Regional Yajilin
When I first noticed these puzzles in Prasanna's Borders & Beyond test, I was a great fan of this type immediately. I have made some normal Yajilins for Breinbrekers, but the area constraint really added something to the puzzles.
Since a good mixed puzzle test must include a few loop puzzles to gain speed, I included RY's too. But since I also wanted a puzzle where T&E is necessary, I made the second puzzle very hard. Most of the puzzle can be solved by logic, except for the bottom left part. Unthough a few cells in the 3x3-block can be eliminated for blackening, a few remain, and only TE brings the solution.

Capsules
In my opinion an interesting puzzle type, although most of them solve in the same way. Next to the T and Z pentomino are two spots that are forcing the letter placed in that cell to go in exactly one possible cell of the T and Z pento. The F, L, N and Y pento have one such spot. Those spots are powerful in the solving process.

Masyu Battleships
I don't know where, but I have seen a masyu of someone else that had a constraint on the unused cells. Either they had to be connected, or the unused cells must be isolated, I don't know anymore. But I combined this idea with normal battleships to make a nice crossover. Masyu clues bring the start to the puzzle, placement of the ships is necessary to make the loop unique. These puzzles are among the ones with the most wrong answer submissions; I think in the speed of finishing the puzzle lots of mistakes are made.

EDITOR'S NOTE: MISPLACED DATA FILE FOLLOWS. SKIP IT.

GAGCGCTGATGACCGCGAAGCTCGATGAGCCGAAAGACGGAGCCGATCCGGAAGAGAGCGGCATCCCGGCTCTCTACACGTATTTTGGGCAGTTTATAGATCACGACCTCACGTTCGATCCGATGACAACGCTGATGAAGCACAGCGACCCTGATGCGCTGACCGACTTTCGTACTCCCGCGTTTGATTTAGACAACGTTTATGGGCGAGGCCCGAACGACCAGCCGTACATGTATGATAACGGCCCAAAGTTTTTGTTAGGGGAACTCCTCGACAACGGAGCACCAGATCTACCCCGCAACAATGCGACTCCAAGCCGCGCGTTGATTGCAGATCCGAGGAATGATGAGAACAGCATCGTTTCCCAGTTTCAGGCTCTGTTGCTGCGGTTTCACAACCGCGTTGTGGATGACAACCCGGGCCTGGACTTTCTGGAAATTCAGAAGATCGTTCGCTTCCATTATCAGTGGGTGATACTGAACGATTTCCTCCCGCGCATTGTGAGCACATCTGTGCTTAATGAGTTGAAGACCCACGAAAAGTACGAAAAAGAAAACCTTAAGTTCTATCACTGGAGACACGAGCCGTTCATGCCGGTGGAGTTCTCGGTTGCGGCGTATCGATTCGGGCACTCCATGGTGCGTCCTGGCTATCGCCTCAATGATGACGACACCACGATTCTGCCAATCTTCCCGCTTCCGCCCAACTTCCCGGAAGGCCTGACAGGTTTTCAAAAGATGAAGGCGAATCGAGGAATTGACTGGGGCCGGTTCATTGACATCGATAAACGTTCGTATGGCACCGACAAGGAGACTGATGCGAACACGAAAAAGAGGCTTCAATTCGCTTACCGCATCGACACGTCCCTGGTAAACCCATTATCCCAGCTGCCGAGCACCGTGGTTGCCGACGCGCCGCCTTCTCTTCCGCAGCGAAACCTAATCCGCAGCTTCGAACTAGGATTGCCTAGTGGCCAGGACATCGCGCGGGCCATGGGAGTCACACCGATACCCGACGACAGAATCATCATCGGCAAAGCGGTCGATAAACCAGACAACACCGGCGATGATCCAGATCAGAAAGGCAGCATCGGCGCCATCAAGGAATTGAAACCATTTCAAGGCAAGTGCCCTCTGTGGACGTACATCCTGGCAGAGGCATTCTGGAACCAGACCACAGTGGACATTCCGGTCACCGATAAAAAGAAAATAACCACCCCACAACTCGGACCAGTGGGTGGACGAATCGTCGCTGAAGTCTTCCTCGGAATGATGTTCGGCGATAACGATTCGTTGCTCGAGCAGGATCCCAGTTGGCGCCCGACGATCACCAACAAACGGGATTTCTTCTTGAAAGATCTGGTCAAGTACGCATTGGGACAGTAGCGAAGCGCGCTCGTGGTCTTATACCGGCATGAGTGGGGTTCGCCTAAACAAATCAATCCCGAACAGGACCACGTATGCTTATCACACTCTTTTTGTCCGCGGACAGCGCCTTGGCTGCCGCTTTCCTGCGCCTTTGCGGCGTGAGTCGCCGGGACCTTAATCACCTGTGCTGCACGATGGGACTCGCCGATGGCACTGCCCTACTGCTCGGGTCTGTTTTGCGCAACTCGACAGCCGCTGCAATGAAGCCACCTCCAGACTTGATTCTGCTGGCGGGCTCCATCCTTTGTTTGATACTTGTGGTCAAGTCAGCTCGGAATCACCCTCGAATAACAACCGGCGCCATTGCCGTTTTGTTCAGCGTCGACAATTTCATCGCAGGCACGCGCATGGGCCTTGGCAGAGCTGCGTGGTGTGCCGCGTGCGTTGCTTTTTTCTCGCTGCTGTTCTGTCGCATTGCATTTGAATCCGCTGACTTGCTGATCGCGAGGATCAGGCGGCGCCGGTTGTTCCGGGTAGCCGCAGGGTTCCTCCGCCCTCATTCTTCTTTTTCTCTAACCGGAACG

Easy as Chaos ABC and - No Touch
The editor of Breinbrekers is a great fan of Easy as ... puzzles. As I wrote earlier under the Killer Skyscrapers, also Easy as... puzzles can have additional sudoku constraints like extra areas as in chaos sudokus and the no touch rule. For me these are almost standard puzzles.

City Construction